Furthermore, Colbert has appointed a Catholic priest, America’s Fr. James Martin, S.J., as “The Colbert Report” chaplain. Together, they have discussed the preferential option for the poor; the words of Jesus in Matthew 25; the life and prayer of Mother Teresa; the connection between a bad economy and belief in God; the vow (and value) of poverty; and social justice. Once, as Colbert’s time with Fr. Martin neared an end, Colbert said, “Father, this interview has ended. Go in peace to love and serve the Lord.”
The skits and interviews are compelling, in part, because Colbert does not indulge agendas. While sometimes stooping for a cheap laugh, his comedy usually evades the retort, “He’s on our side.” Colbert’s show is one of the few experiences involving Catholics and media that disarms, or at least is not demanding of a pro or con stance contrived as a test of orthodoxy.
But that is incidental to the show’s main charm. Just think about what Colbert is up against. Vast numbers of people associate the Catholic Church with ruining children, or with prejudicial fear of women and homosexuals. Moreover, in addition to the abuse catastrophe, the successors of the apostles have won attention of late for a) expelling the children of lesbians from a Boulder, Colorado Catholic grade school; b) urging the denial of communion to Catholics who are pro-choice; c) excommunicating a hospital administrator (a religious sister) because, according to the Diocese of Phoenix, she chose wrongly in permitting an abortion to save the life of the mother; d) withdrawing celebrations of the Eucharist from that same hospital; and e) admonishing a professor of theology, also a sister, because the USCCB’s committee on doctrine concluded that her recent book misconstrued God.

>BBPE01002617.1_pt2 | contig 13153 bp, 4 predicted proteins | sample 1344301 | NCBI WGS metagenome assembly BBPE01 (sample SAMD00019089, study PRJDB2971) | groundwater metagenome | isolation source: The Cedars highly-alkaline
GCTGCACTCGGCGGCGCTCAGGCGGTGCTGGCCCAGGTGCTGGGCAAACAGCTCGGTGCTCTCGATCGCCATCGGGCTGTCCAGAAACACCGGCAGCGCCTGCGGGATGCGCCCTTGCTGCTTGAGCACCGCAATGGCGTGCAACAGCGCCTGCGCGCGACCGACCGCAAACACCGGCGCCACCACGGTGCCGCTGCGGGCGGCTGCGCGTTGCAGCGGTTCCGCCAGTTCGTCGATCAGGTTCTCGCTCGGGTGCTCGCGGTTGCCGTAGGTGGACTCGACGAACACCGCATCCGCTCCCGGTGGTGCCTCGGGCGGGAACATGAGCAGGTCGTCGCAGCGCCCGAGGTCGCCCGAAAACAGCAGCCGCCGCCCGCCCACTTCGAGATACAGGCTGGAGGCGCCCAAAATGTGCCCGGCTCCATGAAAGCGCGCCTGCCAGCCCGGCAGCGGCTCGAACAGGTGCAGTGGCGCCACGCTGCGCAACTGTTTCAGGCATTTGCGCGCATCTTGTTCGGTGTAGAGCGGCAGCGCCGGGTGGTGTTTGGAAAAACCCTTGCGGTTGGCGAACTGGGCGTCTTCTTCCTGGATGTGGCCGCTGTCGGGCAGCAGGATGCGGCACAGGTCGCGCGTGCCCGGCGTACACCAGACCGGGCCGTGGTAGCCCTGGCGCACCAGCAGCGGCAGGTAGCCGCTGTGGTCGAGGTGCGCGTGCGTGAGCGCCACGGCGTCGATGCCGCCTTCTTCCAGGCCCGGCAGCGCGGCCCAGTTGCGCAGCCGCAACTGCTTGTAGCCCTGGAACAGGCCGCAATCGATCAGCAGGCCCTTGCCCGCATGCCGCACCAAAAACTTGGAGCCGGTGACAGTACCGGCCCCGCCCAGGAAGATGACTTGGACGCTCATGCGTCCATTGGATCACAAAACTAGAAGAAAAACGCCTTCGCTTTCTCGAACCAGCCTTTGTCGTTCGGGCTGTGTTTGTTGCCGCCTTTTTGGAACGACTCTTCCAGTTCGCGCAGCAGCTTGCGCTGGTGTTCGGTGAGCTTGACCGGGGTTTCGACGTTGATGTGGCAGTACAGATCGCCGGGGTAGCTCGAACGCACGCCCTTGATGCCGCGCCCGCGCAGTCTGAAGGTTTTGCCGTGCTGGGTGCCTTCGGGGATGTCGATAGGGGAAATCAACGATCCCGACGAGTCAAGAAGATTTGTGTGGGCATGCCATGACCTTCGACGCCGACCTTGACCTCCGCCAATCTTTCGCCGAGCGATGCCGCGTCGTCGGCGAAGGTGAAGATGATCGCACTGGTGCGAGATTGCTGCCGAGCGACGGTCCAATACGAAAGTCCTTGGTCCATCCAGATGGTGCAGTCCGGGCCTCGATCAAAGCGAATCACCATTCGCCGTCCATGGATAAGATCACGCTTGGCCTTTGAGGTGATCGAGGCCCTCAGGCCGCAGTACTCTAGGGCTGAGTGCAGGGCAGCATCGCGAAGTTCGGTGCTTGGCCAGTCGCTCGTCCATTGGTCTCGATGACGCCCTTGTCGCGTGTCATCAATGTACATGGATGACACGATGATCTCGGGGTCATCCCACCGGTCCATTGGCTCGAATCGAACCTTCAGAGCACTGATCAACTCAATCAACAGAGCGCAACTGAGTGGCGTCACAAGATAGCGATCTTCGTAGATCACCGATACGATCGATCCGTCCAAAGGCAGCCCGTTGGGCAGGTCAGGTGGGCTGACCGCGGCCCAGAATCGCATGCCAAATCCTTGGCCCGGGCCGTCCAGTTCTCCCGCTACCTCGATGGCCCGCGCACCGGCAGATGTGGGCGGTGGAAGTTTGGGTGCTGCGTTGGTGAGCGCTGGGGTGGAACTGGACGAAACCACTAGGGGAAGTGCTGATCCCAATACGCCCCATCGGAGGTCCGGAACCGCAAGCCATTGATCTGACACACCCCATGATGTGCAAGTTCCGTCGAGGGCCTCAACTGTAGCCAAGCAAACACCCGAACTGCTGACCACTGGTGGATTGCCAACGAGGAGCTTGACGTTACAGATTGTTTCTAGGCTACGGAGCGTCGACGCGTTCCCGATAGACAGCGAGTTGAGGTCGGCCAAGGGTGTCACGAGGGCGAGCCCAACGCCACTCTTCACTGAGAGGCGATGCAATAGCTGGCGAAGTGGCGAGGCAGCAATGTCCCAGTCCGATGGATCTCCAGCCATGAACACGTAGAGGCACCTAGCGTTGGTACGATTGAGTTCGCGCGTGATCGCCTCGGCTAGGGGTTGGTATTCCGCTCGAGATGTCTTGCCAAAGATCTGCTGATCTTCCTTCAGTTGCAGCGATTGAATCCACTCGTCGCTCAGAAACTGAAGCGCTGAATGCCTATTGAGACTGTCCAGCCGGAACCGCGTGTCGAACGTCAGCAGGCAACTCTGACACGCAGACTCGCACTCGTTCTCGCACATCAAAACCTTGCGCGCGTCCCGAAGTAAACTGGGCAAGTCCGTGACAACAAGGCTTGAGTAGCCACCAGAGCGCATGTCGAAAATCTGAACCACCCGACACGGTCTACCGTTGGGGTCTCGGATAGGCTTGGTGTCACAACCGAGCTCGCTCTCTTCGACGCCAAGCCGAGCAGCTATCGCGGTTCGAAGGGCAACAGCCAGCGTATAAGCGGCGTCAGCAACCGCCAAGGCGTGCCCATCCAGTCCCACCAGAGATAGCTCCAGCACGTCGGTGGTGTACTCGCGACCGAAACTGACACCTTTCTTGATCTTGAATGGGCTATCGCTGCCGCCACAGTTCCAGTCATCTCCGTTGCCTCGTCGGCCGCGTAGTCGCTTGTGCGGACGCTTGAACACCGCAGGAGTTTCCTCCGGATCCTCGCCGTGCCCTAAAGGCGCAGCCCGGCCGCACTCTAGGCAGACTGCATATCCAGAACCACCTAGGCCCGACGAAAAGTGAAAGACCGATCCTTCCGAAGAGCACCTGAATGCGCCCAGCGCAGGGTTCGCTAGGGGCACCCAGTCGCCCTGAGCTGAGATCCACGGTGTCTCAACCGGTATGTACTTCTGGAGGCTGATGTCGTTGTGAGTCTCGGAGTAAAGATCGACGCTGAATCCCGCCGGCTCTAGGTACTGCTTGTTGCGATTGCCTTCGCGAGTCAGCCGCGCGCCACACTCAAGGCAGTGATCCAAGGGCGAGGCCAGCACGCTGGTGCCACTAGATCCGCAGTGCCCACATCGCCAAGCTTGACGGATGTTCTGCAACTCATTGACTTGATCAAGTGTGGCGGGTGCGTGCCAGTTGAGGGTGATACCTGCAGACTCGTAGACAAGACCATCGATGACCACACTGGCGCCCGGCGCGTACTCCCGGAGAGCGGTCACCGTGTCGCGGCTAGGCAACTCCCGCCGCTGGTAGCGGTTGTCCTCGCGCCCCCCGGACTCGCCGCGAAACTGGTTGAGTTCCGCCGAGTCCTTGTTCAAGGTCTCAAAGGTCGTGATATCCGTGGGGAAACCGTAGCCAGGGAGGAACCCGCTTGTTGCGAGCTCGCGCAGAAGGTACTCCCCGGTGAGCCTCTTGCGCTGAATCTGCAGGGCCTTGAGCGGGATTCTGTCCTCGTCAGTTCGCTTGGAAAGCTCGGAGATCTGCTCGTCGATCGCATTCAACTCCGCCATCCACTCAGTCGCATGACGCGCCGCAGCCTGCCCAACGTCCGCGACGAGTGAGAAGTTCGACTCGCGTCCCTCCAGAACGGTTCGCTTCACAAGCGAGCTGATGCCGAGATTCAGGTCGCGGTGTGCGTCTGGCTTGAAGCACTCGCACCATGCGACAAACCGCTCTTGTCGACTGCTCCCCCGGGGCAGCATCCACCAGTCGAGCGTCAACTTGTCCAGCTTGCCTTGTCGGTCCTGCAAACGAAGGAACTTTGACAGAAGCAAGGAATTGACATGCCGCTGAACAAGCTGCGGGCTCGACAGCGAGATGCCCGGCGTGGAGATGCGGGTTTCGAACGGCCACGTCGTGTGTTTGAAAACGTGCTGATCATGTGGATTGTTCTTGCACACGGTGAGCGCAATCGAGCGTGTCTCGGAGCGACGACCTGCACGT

Watch enough news, in other words, and one might believe that evangelism centers not around building a relationship with Christ but in discerning what should be prohibited or denied.
And yet, here’s Colbert, on a channel known for ribaldry, slipping in talk about sacraments and saints, hassling the pope as though he were a beloved uncle, and conversing with a prominent Jesuit about Jesus and Mother Teresa. Here’s Colbert divulging an affinity for St. Patrick’s Cathedral and defending Catholic social thought. It’s as if, through his character, Colbert is trying to convey what others lack the forum or believability to explain: that Catholicism is not about predatory priests or the solving of ethical puzzles, but an adventure filled with joys and hopes, grief and anguish, sustained always by a foundational faith in things unseen.
The advocacy from so unlikely a source is enough to make one really believe the gates of the netherworld will not prevail. During another nadir of the Church’s credibility, Colbert may be the only prominent Catholic who can speak about Catholic things in a way that does not immediately send people for a quiver or shield.
The office of New York Archbishop Timothy Dolan, himself a bright light for the American Church, is just ten minutes from Colbert’s Comedy Central studios. I don’t know if the archbishop has seen Colbert’s show, but I do know he prizes a good pint. Thus I humbly say: Your Excellency, buy this man a beer. He’s earned it.
Matt Emerson is a graduate of Saint Louis University and the Notre Dame Law School. He teaches sophomore scripture and assists with campus ministry at Xavier College Preparatory in Palm Desert, CA. Previously he has written for Patheos on Law, Education, and Lady Gaga. Matt can be reached at firstname.lastname@example.org.